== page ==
Twenty-six weeks ago, Tony Rackauckas rolled the proverbial dice and attempted to take control of his public-relations nightmare over a headline-grabbing, jailhouse-informant scandal by hand-picking investigators to study what went wrong. Courthouse observers at the time saw the move as a public-relations stunt. After all, Orange County's district attorney and his senior staff had spent 18 months angrily attempting to sell the controversy as a fiction created by diabolical defense lawyers, misguided judges and lazy journalists.
Our 72-year-old top prosecutor isn't known for measurable TED Talk skills, but he temporarily abandoned the victim stance to play concerned public servant when he announced the creation of an Informant Policies & Practices Evaluation Committee (IPPEC) on July 6.
"I think it's important to have an objective and expert external committee, with different points of view, to thoroughly review and analyze the issues regarding the use of in-custody informants so we can improve our procedures and avoid any future mistakes," Rackauckas said to sidestep calls for a U.S. Department of Justice (DOJ) probe. Erwin Chemerinsky, dean of the UC Irvine School of Law, weeks earlier labeled the situation a constitutional "crisis" resulting in tainted convictions and deserving of federal intervention.
At the same time he touted the committee's creation, the DA couldn't resist adding a line that undermined its necessity by assuring the community his office is "tough but fair." Thomas Goethals and Richard King, two Superior Court judges who were close colleagues with Rackauckas in the Orange County district attorney's office (OCDA) decades ago, issued 2014 rulings counter to the assertion; they say they are offended by informant abuses and the agency's denials of complicity. Rackauckas hailed their view as rubbish and hoped the outside panel would provide him cover.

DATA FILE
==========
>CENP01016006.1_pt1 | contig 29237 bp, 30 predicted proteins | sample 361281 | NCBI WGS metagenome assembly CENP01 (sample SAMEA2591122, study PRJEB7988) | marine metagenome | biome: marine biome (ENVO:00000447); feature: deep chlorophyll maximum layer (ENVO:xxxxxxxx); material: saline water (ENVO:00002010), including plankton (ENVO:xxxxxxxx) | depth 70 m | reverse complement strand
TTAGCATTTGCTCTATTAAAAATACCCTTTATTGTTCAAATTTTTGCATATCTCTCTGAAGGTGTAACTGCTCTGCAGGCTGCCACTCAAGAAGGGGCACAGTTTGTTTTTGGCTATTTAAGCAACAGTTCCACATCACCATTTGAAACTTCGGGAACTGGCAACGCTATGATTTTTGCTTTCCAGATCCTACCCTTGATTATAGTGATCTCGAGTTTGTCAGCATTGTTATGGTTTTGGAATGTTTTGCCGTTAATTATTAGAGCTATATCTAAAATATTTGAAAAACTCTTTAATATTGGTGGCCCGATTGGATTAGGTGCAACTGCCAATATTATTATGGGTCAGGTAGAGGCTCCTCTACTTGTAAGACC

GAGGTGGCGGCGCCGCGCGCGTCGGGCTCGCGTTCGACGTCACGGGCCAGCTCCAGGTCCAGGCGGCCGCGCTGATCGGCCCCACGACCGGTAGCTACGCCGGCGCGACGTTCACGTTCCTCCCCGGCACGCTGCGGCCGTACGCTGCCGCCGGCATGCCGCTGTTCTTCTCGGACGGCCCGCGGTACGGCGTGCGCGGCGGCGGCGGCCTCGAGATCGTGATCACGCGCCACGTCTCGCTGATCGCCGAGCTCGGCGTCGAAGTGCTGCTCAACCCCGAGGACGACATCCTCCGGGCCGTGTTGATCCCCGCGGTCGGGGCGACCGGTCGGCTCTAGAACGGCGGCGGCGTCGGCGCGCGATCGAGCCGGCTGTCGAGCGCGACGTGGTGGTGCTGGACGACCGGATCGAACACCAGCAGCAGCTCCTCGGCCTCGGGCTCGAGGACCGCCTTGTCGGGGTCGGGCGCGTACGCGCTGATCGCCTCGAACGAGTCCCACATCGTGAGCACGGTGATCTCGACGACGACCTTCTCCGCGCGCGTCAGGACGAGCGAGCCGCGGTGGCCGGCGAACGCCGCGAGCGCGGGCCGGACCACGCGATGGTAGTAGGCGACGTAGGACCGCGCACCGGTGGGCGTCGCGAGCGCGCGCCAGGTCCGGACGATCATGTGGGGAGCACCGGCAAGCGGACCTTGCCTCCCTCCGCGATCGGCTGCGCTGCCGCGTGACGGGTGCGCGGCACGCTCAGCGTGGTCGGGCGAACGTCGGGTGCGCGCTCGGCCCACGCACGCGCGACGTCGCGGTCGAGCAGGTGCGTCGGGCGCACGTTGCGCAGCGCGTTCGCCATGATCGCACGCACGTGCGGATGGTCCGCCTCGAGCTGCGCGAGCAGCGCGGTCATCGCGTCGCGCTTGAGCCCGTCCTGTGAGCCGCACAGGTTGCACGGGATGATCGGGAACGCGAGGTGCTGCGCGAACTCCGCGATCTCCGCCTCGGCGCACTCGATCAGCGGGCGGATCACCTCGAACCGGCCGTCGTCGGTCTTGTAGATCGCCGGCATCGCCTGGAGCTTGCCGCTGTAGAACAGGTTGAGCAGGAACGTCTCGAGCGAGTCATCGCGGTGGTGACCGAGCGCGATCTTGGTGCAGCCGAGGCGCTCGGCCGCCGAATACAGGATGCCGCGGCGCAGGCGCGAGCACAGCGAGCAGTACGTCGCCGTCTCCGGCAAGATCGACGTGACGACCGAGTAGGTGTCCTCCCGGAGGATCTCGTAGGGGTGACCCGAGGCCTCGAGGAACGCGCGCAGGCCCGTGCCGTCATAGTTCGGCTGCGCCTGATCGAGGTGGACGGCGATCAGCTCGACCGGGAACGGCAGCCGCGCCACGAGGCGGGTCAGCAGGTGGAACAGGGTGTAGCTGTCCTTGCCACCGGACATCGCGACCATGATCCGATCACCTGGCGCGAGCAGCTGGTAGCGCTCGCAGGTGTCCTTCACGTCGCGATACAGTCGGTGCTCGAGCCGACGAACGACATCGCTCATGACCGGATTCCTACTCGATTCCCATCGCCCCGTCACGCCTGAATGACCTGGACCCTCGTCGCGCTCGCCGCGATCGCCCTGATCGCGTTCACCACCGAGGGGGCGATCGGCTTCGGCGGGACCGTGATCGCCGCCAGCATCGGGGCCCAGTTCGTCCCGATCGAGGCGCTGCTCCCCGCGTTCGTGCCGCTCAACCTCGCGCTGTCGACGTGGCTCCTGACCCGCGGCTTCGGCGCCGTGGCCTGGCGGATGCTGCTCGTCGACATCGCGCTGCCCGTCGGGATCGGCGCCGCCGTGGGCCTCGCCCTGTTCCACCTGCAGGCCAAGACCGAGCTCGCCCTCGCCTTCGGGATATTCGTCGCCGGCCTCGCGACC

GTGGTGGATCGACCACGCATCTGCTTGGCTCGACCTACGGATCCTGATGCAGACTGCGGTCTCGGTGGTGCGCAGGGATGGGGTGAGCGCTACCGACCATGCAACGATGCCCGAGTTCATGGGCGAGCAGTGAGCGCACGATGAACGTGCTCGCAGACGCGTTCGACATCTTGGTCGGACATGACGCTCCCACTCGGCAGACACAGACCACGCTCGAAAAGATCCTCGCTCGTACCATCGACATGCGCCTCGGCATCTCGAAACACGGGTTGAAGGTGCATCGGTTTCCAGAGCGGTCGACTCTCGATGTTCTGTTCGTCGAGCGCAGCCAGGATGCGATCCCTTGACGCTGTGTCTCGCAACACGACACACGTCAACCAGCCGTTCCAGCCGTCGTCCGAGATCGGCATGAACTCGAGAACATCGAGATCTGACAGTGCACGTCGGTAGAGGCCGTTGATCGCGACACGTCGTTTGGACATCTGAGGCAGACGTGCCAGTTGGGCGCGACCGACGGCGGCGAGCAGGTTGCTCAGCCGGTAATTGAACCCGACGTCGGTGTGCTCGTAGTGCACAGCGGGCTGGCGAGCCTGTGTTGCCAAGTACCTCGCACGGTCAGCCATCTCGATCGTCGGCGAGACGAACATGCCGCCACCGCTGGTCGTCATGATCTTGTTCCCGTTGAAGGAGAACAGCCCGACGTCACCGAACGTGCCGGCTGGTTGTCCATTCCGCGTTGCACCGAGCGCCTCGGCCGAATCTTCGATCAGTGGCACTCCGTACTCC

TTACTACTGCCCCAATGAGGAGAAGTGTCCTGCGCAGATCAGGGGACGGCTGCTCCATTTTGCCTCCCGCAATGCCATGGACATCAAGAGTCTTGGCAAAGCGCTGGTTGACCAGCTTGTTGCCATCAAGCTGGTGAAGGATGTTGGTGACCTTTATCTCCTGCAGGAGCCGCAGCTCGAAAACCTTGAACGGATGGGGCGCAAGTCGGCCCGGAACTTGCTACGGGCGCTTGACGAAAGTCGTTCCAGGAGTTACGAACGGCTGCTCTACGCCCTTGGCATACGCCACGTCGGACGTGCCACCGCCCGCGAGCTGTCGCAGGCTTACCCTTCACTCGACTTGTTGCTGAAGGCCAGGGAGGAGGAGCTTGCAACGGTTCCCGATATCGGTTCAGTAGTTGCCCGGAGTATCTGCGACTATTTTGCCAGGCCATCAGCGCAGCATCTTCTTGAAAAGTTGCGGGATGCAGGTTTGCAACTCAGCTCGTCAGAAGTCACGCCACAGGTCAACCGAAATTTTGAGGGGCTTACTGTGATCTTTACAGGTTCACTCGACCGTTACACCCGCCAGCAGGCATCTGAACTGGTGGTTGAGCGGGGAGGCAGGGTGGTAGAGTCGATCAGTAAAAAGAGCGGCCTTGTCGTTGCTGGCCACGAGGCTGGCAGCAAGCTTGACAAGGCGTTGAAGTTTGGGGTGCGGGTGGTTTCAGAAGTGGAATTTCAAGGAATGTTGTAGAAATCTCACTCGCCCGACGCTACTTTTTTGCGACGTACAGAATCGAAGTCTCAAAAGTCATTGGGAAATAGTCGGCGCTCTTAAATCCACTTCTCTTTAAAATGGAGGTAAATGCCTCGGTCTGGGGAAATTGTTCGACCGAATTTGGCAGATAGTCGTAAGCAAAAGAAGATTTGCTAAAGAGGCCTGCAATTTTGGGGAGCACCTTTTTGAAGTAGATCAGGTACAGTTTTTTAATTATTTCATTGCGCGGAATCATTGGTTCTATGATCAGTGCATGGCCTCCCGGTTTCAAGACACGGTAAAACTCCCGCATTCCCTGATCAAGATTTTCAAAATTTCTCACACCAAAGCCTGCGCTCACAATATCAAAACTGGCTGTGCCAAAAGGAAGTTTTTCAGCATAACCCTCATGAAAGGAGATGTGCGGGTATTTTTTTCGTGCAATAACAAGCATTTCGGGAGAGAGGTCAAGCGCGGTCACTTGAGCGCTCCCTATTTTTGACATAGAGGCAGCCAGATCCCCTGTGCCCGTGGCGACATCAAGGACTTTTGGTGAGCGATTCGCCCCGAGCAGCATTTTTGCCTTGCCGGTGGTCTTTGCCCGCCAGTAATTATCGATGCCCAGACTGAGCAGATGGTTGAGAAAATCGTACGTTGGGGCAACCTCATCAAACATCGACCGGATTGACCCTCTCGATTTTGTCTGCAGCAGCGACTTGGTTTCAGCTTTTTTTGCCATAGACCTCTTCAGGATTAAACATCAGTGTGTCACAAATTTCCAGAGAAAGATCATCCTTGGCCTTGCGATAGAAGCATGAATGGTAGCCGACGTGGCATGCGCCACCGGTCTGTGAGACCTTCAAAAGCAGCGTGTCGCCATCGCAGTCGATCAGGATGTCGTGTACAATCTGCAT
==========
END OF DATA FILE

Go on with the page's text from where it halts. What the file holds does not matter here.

But the DA's IPPEC gamble failed. This week, we learned the group sounded what should be the final wake-up call that the scandal isn't imaginary. Committee members—legal-community heavyweights Patrick Dixon, Robert Gerard, Blithe Leece, Laurie Levenson and James Smith, all approved by Rackauckas—blasted the OCDA's grave mismanagement woes that carry sinister overtones.
Their 24-page report found "numerous deficiencies in both supervision and training" over the use of informants. Worse, they confirmed what the Weekly has been reporting for years: While the agency employs some of California's best prosecutors, it also harbors more than a few who've adopted a "win at all costs" mentality that tramples basic ethical standards. Far from rebuking these cheaters, the offenders have been rewarded with promotions, the committee declared.
"What also became clear during the evaluation was that, in many ways, the [OCDA] functions as a ship without a rudder," the report states in direct aim at Rackauckas, who is characterized as clueless about key scandal details two years into the mess that has won embarrassing attention from The New York Times, National Review, Huffington Post and Washington Post. "In short, the office suffers from what is best described as a failure of leadership. This failure appears to have contributed to the jailhouse-informant controversy. . . . There is a palpable hesitation to bring problematic information to the attention of the district attorney."
The committee observed, "One readily apparent reason for this hesitation is that senior management at the OCDA is subjected to termination without cause." If true, this partly explains the circle-the-wagons mentality the agency adopted after Assistant Public Defender Scott Sanders issued his bombshell revelations in January 2014. In a nutshell, Rackauckas said there was no scandal, and his underlings energetically regurgitated the spin. Some of these staffers portrayed themselves to the IPPEC as noble actors in a warped agency, but no one should underestimate the intensity of their animosity, including what was aimed at Sanders for his whistleblowing.